The White House has released a fact sheet on the transportation provisions in the President’s budget. [PDF]
Here are the highlights, straight from the document:
- Provides $13.4 billion in discretionary resources in 2012, a $1.3 billion decrease from 2010 levels. (This figure excludes $109 billion in obligation limitations for the surface transportation plan. Including surface transportation obligation limitations, Department of Transportation’s total budgetary resources increase by $53 billion over 2010.)
- Includes a six-year, $556 billion surface reauthorization plan to modernize the country’s surface transportation infrastructure, create jobs, and pave the way for long-term economic growth. The President will work with the Congress to ensure that the plan will not increase the deficit.
- Jump-starts productive investment and stimulates job growth with a first-year funding boost of $50 billion in 2012.
- Provides $8 billion in 2012 and $53 billion over six years to reach the President’s goal of providing 80 percent of Americans with convenient access to a passenger rail system, featuring high-speed service, within 25 years.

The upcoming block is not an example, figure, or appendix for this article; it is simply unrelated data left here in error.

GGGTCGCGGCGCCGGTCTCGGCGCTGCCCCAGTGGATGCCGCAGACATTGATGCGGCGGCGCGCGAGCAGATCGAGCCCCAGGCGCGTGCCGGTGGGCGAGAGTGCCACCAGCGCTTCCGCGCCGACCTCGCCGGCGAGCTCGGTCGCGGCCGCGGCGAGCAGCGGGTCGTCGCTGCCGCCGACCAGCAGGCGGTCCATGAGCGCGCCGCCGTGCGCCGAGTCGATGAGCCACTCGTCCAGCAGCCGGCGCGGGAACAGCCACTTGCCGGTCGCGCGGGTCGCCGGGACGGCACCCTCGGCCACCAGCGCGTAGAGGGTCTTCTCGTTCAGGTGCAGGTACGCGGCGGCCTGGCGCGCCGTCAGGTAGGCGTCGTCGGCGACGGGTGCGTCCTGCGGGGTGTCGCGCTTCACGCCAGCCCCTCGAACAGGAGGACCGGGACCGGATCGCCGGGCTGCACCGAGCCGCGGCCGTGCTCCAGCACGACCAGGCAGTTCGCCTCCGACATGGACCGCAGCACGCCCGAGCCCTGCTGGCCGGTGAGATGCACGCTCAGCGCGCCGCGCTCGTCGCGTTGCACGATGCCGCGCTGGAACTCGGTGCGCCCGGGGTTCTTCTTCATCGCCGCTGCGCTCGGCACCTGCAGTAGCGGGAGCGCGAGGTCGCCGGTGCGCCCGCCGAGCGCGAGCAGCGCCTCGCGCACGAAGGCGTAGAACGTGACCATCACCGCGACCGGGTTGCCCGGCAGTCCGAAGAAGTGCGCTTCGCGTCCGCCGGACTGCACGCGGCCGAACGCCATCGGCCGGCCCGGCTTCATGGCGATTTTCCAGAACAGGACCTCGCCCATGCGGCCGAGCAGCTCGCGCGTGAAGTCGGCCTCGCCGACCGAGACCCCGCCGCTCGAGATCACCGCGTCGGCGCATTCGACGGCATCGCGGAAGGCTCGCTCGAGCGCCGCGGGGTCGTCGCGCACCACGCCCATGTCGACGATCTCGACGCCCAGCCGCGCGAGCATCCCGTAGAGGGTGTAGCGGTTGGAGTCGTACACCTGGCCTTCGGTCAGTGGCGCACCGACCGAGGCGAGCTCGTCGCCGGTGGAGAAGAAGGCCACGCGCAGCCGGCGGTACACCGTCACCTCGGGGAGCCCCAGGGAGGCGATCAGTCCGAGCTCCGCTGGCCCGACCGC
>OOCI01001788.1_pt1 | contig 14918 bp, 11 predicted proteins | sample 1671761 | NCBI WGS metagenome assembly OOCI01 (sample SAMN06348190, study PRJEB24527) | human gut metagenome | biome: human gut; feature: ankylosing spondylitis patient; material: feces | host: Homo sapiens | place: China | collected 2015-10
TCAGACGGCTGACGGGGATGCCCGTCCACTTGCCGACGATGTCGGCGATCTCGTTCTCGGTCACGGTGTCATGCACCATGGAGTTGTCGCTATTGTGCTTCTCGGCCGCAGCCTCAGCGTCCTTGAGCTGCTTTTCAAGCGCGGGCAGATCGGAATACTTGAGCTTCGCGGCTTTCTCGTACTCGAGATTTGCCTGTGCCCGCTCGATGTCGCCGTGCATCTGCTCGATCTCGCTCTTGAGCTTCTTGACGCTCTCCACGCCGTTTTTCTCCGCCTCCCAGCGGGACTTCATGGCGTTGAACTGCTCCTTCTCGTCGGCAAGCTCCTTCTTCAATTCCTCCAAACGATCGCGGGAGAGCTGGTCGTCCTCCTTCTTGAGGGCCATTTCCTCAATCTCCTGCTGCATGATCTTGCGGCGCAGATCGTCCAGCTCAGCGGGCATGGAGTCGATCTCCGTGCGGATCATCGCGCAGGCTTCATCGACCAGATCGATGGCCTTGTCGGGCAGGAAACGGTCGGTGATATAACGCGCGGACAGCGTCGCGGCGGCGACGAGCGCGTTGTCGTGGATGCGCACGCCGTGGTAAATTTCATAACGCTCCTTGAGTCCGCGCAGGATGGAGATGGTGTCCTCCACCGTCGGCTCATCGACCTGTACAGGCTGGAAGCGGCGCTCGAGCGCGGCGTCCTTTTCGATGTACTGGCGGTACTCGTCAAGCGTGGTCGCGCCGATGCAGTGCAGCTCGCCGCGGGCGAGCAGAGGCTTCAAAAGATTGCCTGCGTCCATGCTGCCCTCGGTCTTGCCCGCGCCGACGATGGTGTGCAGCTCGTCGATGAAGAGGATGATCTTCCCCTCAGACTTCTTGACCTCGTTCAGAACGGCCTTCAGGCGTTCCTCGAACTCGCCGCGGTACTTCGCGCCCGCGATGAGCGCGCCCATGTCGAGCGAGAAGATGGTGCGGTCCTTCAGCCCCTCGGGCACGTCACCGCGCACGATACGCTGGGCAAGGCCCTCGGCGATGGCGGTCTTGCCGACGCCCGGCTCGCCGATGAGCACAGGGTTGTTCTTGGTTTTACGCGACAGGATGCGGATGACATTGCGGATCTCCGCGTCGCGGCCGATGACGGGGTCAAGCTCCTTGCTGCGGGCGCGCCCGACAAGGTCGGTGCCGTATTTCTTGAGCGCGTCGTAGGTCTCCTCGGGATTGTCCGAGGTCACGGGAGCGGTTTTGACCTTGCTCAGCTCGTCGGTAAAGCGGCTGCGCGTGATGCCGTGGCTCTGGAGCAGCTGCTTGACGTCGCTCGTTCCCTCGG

- Includes $30 billion over six years for a pioneering National Infrastructure Bank to invest in projects of regional or national significance to the economy.
- Continues to invest in the Next Generation Air Transportation System—a revolutionary modernization of our aviation system.
- Initiates Transportation Leadership Awards to create incentives for State and local partners to pursue critical transportation policy reforms.
- Reduces funding for Airport Grants, focusing Federal support on smaller airports, while giving larger airports additional flexibility to raise their own resources.
The budget includes a new FHWA livability grant program totaling $4.1 billion next year and $28 billion over six years. It specifically targets multi-modal transportation hubs and bike/ped/transit access, and formally embraces a “fix-it-first” approach for highways and transit.
The budget also includes $32 billion in competitive grants to encourage states to adopt safety and livability reforms, as well as $119 billion for transit over the next six years — about double the amount set aside for transit each year under the previous transportation bill.